He is cutting $100,000 to $250,000 checks for startups and has a particular interest in B2B, SaaS, future of work, video and developer tools. Limited partners include Arlan Hamilton, Josh Kopelman and AngelList founder Naval Ravikant.
But, here’s the twist: Lavingia raised $5 million using just a Notion memo, a few tweets and a Zoom call with more than 1,800 registrants.
“It’s the power of Zoom and Twitter in the COVID era,” Lavingia said.
Still, two months ago, Lavingia didn’t even know he wanted to be a VC. The entrepreneur has made some angel investments in Lambda School, Figma, Haus, Clubhouse and HelloSign (which was acquired by Dropbox). Eventually, though, he says angel investing got too expensive for him to do, so he stopped.
As a result of the tweet, he invested in four startups founded by Black entrepreneurs. Because some were looking for follow-on capital, he tapped into his network, including AngelList founder Naval Ravikant. Ravikant, seeing the deals, floated the concept of a rolling fund.
Rolling funds via Zoom
In February, AngelList launched a so-called rolling venture fund product to help emerging venture capitalists close their first funds faster. The fund structure allows fund managers to raise new capital commitments on a regular basis and invest as they go, ergo the “rolling” aspect. Lavingia worked with AngelList to create his fund, and has capital commitments of $1.25 million per quarter in a $5 million per year fund.
The rolling fund structure can be a bit volatile because limited partners have to “re-up” their investments on a quarterly basis. It could put a fund’s investing ability in flux and thus impact portfolio construction, too.
One way to battle this volatility is that limited partners must commit to at least four consecutive quarters when investing in a rolling fund. After that, investors can choose on a quarter by quarter basis if they want to invest in the fund. Lavingia says that on this first close, he could have raised five to 10 times the capital, but chose to pick smaller checks from exceptional people. The smallest check is $55,000 a year split over four quarters, he said.
Lavingia also claims that the rotating nature of check acceptance will allow him to continually invite a more diverse limited partner base as time goes on. He declined to share specific numbers on the current diversity of his LP base, but said that 30% of his portfolio companies to date are founded by Black entrepreneurs.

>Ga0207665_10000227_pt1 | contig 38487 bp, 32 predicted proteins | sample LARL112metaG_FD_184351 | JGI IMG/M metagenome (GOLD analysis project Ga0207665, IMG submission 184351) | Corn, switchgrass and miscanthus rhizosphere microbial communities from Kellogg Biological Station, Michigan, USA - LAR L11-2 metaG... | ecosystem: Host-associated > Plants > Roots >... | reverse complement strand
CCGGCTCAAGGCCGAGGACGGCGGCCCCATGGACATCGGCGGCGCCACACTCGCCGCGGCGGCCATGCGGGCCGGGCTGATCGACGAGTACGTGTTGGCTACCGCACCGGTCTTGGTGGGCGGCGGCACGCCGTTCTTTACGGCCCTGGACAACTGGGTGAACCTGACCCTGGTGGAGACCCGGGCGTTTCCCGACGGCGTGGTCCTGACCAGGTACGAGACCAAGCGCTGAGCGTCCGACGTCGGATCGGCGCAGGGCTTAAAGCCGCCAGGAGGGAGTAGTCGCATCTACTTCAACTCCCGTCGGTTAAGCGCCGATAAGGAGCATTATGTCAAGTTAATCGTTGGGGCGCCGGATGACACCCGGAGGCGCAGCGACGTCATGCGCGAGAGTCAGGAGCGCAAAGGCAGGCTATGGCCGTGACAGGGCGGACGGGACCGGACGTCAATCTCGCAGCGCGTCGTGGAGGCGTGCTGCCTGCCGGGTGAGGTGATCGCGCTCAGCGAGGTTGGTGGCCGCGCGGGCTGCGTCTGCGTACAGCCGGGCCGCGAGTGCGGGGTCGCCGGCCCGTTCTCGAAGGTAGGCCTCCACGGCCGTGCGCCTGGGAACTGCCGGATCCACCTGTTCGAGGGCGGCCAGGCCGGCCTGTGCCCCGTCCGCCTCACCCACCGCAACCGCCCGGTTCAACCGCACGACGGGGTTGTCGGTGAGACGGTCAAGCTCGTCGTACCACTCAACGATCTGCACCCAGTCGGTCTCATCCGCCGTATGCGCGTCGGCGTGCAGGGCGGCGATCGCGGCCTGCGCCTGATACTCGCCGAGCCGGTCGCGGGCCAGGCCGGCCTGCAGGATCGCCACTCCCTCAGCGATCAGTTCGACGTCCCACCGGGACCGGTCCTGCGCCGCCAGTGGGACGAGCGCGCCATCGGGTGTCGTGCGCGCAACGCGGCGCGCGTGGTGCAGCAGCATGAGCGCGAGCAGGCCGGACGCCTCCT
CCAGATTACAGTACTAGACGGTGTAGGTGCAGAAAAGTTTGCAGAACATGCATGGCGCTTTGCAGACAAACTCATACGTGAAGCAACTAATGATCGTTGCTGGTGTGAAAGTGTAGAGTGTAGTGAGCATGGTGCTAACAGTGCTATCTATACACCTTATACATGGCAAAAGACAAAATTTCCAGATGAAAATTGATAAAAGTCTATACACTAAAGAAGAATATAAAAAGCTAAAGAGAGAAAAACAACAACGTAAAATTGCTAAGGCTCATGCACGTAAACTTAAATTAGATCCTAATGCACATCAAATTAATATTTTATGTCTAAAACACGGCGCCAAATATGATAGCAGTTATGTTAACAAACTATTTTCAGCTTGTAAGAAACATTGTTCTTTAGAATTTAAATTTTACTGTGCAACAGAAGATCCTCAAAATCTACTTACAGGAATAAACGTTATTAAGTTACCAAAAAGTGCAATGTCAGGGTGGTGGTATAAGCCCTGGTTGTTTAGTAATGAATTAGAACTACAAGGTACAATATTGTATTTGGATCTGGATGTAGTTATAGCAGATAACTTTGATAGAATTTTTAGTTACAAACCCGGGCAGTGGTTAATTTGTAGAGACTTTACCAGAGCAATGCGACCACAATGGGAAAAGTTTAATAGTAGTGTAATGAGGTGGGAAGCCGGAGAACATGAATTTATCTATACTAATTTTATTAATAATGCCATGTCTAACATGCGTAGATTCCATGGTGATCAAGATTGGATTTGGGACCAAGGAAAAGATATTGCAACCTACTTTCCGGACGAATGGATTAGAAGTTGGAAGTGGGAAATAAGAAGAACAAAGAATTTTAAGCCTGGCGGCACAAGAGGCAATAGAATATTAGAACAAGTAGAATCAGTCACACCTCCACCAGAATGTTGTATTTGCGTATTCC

One other note on rolling funds; an SEC regulation — 506(c) — allows investors to publicly fundraise. Traditional venture capital funds are usually raised in private, which disproportionately benefits those who already have their foot in the door. Lavingia says the 506(c) regulation allows him, as a first-time fund manager, to raise publicly on Zoom.
Lavingia hosted a Q&A about his new fund with a group of his buddies: Work Life Ventures’ Brianne Kimmel, AngelList’s Sunil Pai and Earnest Capital’s Tyler Tringas.
Lavingia says there were around 600 to 700 people live on the call, which is larger than most conferences he’s spoken at.
Lavingia was the second employee at Pinterest and left to start building Gumroad, a platform to help creators sell products to consumers. The company went through a gutting round of layoffs and restructuring in 2015, inspiring Lavingia to pen a viral blog post about his “failure to build a billion-dollar company.” Today, Gumroad is at $10 million ARR and is growing 100% year over year with a team of 10 people.
While Lavingia will continue to work on Gumroad, he says that his failure and transparency around it “is actually growing the company faster.”
“I think it gives me a little bit more bandwidth to do an experiment along these lines,” he said, of the fund.
First-time fund managers have had to turn to unique ways to de-risk themselves in this volatile time. Lavingia’s story is no different, and showcases that the power of remote deals isn’t just a phenomenon from which founders will benefit.